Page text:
Abu Dhabi Art’s Laid-Back Vibe Attracts Collectors
Gagosian may be out, but Acquavella and Paul Kasmin are in.
With memories still fresh from last year’s storm, many in the press attended the preview of Abu Dhabi Art, which opens November 4, wondering whether the fair would suffer exhibitor fall out. It was, after all, the worst storm the Gulf had seen in 20 years and caused the fair to close on its second day. Gagosian decided not to participate this year and, now that the Manarat Al Saadiyat was the sole exhibition space, some attendees said the fair looked much smaller.
The fair, which is in its sixth edition, now hosts a total of 46 exhibitors, up two from this past year’s 44. It may have lost Gagosian and Tony Shafrazi Gallery, but it picked up Acquavella and Paul Kasmin Gallery. So while last year may have been rough, it seemed like the fair bounced back. This year, there’s a Patti Smith concert to boot (see “Patti Smith Will Rock Abu Dhabi Art“).
Indeed, no gallery we spoke to during the preview mentioned last year’s mishap. Some seemed more interested in market cultivation. “We’re very invested in the region” Xenia Geroulanos, director of Galerie Thaddaeus Ropac told artnet News. Thaddaeus Ropac has been coming to the fair since 2010, one year after the fair launched.
Like many other fairs, Abu Dhabi Art has several sections: Modern & Contemporary Galleries, Signature (featuring galleries showing emerging artists), Beyond (which showcases outsized art work), and Artists Waves (a curated artist-led exhibition). They also have a robust set of auxiliary programs that includes performance, public talks, and a design and architecture program.
Beyond the work exhibited and the events, the region itself may be the more distinctive aspect of this fair. There is more construction in Abu Dhabi than there is in almost any other city anywhere—25-30 percent of the world’s cranes are located here. Even the Manarat Al Saadiyat is surrounded by construction—not the least of which is for the Louvre, which is slated for completion next year.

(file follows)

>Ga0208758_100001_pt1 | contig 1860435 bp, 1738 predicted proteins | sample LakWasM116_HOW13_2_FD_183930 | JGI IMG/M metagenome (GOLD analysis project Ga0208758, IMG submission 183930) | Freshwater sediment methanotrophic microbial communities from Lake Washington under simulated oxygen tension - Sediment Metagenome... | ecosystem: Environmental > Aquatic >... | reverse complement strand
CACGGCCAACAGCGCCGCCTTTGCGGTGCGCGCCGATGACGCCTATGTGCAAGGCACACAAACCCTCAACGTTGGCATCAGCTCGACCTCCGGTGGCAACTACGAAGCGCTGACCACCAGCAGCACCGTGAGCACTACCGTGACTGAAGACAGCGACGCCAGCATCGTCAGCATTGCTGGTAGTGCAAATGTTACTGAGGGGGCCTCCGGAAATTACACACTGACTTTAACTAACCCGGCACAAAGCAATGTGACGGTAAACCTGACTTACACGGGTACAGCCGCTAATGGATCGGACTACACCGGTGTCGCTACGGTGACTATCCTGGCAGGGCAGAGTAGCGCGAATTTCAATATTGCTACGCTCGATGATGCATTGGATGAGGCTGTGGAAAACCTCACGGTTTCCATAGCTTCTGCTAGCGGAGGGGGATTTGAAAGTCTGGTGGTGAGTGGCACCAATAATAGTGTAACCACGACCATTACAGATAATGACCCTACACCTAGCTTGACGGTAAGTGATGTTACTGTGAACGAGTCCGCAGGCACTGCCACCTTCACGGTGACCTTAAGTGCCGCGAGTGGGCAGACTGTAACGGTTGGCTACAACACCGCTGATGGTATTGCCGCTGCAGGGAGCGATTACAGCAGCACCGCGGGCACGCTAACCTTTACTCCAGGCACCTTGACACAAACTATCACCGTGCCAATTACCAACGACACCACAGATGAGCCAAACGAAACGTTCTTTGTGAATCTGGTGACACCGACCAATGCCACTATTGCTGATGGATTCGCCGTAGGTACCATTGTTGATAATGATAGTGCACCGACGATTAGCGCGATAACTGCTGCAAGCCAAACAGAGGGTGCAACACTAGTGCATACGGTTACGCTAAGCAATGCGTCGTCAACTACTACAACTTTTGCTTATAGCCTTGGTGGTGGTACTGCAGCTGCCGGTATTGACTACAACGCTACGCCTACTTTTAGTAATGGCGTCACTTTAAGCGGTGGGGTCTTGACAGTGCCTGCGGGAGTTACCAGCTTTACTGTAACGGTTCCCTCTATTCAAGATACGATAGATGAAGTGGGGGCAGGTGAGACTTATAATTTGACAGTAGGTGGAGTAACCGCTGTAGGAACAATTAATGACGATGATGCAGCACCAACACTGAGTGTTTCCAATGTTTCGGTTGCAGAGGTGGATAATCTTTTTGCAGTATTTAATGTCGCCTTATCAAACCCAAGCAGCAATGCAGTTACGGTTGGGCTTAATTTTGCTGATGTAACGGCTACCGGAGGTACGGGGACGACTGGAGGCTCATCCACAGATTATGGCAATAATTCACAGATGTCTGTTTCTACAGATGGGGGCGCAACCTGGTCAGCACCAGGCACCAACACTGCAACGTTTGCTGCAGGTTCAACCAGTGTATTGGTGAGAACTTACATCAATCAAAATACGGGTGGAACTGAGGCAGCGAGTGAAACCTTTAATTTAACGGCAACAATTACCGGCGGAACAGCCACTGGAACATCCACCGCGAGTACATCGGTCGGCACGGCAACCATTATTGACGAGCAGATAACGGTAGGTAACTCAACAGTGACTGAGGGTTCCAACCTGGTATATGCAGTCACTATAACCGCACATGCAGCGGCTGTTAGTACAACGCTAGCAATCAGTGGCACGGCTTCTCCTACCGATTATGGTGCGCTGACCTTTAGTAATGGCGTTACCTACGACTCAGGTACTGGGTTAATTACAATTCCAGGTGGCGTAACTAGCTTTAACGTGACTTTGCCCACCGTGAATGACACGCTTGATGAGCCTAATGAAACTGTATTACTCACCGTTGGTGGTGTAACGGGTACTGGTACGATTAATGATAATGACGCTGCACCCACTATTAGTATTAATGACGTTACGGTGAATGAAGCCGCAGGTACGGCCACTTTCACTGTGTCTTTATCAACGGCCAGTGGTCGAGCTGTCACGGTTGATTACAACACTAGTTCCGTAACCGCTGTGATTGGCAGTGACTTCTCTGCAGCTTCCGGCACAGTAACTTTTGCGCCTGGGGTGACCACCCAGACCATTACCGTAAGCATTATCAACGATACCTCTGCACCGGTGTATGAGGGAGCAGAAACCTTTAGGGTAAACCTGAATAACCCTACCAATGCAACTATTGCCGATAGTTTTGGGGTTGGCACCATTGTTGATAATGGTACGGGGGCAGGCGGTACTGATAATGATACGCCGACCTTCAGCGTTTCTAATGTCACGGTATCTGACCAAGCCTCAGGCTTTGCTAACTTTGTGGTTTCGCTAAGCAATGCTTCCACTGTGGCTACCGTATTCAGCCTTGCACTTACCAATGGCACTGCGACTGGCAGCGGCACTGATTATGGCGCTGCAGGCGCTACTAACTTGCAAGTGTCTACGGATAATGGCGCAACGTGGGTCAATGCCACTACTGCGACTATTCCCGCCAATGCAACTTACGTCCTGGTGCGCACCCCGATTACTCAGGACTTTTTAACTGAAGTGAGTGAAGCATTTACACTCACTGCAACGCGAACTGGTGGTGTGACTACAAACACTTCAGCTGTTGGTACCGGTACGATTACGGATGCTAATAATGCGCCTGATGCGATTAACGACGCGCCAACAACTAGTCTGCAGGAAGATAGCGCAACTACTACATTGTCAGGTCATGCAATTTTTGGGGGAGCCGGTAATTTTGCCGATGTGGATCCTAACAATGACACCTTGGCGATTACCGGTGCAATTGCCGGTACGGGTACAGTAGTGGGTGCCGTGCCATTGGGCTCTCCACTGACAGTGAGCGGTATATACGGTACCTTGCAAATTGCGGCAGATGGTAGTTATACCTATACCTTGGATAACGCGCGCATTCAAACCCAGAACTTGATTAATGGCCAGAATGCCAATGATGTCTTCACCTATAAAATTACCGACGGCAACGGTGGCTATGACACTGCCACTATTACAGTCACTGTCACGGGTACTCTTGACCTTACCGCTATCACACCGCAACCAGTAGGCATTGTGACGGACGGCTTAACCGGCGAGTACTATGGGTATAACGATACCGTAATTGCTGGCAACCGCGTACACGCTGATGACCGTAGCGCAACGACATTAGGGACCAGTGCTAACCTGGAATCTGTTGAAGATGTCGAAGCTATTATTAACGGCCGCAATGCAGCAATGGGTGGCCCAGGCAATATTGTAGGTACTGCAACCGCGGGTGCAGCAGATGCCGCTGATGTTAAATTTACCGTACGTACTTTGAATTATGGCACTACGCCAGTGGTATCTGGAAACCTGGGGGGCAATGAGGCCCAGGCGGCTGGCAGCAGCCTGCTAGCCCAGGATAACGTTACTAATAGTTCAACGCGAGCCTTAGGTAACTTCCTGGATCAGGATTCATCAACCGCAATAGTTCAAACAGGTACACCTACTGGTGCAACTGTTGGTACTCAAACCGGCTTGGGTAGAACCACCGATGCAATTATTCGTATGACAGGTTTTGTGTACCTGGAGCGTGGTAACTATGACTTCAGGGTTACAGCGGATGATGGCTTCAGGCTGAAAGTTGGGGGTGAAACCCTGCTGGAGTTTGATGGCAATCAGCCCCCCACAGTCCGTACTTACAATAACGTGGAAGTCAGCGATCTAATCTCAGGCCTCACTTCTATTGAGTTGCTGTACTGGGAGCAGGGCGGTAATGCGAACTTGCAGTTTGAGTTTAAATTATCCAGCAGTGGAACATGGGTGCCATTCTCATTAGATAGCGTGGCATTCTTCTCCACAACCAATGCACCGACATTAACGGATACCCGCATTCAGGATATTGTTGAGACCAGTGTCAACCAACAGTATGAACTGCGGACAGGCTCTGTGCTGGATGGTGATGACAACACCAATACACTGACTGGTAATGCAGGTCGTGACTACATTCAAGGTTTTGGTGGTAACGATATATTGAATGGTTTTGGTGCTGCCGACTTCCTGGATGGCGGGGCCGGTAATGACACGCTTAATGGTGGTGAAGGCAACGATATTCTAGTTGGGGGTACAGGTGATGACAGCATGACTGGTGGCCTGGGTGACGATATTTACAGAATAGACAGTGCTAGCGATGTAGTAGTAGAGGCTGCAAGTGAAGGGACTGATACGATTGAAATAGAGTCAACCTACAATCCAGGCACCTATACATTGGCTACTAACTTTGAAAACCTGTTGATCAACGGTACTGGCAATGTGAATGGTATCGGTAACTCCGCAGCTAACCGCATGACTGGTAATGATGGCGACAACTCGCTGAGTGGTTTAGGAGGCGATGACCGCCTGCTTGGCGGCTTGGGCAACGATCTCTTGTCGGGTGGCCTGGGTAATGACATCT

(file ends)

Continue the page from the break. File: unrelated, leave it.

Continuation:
The Guggenheim Abu Dhabi won’t be finished until 2017, which means all shows they curate require venues. In response to that challenge, the fair has included an exhibition “Seeing Through Light: Selections from the Guggenheim Abu Dhabi Collection,” which opened Monday and takes place in the galleries adjacent to the fair (See “What’s in the Guggenheim Abu Dhabi’s Collection“).
The placement and timing of this show may also reflect the influence of institutions over the Abu Dhabi market. Unlike their American counterparts, institutions here often have a lot of buying power.
As if pitching to these institutions, Aquavella brought a Picasso painting priced at $35 million and Edward Tyler Nahem is showing an enormous work by Sam Francis priced at $2.8 million. Given those prices, we were surprised to hear another dealer at The Third Line in Dubai say the fair was laid back compared to Frieze and FIAC. This is perhaps due to its size. “It’s the smallest one we do,” Clara Ha, senior director at Paul Kasmin, told artnet News.
In combination with Abu Dhabi’s growing base of collectors, the casual atmosphere may be why so many exhibitors returned. It’s a pleasant way to spend a few days, and even on the calm day before the fair began, it seemed clear that there’s plenty of money to go around.
Click through to see highlights of of the fair.
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